Friday, October 28, 2011

Victorian Painting

The second half of the 19th century has been called the positivist age and one of the most fascinating periods in history. It has been an age of faith in the positive consequences of what can be achieved through the close observation of the natural and human realms.

The spirit of 19th century England could be personified through Queen Victoria and it's known as the Victorian era. It is covering the eclectic period of 64-year reign of Queen Victoria from 1837 to 1901. British Empire became the most powerful, and England the most modern, and wealthy country in the World.

The faith that science and its objective methods could solve all human problems was not novel.The idea of human progress had been gradually maturing. The world was truly progressing at break-neck speed, with new inventions, ideas, and advancements - scientific, literary, and social - developing. The middle class became self-made men and women who reaped of profits. Prosperity brought a large number of art consumers, with money to spend on art.

When most people think of the Victorian era, high fashion, gilded age, rich with elegance, splendor, and romance, strict etiquette, and plush or eclectic decorating styles come to mind - but it was so much more than that. Victorian era covers Classicism, Neoclassicism, Romanticism, Impressionism, and Post-Impressionism. Classicism, with the accurate and apparently objective description of the ordinary, observable world, was specially viewed as the opposite of Romanticism. Paintings of the Romantic school were focused on spontaneous expression of emotion over reason and often depicted dramatic events in brilliant color. Impressionism, a school of painting that developed in the late 19th century, was characterized by transitory visual expressions that focused on the changing effects of light and color. Post-Impressionism was developed as a reaction to the limitations of Impressionism. Victorian art was shown in the full range of artistic developments, from the development of photography to the application of new technologies in architecture.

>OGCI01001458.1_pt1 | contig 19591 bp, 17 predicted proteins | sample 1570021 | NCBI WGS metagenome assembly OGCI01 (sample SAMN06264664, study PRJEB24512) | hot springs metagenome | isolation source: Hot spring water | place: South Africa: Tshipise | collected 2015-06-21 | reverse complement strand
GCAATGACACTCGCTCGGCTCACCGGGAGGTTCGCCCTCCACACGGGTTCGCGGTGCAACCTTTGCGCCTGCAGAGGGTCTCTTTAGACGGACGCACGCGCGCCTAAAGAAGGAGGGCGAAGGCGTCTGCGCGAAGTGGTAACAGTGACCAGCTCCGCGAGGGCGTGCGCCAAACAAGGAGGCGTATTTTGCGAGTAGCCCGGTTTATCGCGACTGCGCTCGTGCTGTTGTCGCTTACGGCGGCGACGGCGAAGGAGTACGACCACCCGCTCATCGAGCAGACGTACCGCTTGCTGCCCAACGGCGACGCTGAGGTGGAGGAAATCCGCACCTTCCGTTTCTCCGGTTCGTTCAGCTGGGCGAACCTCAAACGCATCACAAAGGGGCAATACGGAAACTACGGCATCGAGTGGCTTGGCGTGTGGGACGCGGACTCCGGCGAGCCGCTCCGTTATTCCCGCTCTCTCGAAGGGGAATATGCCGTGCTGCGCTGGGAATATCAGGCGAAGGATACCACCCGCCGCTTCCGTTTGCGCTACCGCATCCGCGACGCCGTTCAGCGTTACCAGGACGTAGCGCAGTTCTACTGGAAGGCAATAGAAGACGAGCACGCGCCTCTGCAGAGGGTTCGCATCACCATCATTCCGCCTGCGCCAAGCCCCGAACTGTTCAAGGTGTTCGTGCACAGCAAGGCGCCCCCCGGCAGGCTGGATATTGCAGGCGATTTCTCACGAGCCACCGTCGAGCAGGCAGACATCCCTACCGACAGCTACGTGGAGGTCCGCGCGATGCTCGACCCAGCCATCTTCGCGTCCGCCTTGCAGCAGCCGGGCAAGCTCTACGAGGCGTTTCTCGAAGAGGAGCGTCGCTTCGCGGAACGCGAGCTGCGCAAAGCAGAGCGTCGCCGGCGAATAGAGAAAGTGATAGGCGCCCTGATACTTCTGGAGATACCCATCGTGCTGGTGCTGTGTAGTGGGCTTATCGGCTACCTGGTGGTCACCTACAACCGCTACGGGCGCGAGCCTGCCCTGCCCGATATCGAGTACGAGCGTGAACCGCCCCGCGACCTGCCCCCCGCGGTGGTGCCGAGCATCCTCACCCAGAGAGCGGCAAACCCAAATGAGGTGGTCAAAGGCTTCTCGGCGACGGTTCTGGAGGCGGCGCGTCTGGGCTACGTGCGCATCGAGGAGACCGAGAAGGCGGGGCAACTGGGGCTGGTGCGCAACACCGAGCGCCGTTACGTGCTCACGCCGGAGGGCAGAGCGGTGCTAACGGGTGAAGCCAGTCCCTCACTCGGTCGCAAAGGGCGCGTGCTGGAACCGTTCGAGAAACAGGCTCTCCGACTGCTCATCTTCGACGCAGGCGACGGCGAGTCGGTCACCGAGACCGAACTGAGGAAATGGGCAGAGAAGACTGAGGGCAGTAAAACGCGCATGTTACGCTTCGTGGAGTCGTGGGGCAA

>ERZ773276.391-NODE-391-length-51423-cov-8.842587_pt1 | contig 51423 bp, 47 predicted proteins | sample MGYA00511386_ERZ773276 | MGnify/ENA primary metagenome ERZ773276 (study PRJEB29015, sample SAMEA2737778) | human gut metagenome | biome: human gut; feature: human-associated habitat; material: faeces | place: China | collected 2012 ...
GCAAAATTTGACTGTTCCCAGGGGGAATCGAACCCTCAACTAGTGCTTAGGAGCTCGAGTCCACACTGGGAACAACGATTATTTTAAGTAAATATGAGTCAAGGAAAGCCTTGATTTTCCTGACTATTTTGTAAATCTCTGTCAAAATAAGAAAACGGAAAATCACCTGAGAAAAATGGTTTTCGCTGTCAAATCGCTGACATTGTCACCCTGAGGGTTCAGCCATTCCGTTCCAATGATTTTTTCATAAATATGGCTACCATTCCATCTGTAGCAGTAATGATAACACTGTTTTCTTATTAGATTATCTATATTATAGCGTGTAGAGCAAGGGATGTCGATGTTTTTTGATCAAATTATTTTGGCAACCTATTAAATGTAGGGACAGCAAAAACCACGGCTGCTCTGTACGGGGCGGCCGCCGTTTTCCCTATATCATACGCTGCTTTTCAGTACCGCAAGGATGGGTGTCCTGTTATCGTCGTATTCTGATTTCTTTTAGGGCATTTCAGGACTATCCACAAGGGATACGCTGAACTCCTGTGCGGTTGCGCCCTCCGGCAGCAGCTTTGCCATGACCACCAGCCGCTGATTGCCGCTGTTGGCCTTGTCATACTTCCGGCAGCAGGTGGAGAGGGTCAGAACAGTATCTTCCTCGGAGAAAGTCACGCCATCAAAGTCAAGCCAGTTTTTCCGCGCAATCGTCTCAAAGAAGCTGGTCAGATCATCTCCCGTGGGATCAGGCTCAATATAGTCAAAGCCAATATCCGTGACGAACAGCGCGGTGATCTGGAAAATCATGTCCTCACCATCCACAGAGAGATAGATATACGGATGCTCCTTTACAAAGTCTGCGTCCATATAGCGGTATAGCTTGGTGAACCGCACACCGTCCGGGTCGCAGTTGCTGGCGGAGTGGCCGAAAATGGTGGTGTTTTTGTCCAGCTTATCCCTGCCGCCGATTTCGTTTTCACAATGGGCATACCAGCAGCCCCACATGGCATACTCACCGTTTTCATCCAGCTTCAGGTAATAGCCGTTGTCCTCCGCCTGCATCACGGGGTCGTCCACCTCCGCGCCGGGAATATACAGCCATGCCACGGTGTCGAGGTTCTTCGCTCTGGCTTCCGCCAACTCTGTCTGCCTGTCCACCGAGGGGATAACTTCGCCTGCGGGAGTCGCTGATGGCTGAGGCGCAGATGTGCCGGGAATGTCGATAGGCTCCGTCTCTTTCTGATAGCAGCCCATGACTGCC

In the midst of these artistic movements, painters Dante Rossetti and William Holman Hunt formed the Pre-Raphaelite Brotherhood in 1848. The avant-garde artists banded together with the common vision of recapturing the style of painting that preceded Raphael, famed artist of the Italian Renaissance. The brotherhood rejected the conventions of industrialized England, especially the creative principles of art instruction at the Royal Academy. Rather, the artists focused on painting directly from nature, thereby producing colorful, detailed, and almost photographic representations. The painters sought to transform Realism with typological symbolism, by drawing on the poetry and literature of William Shakespeare and their own contemporaries.

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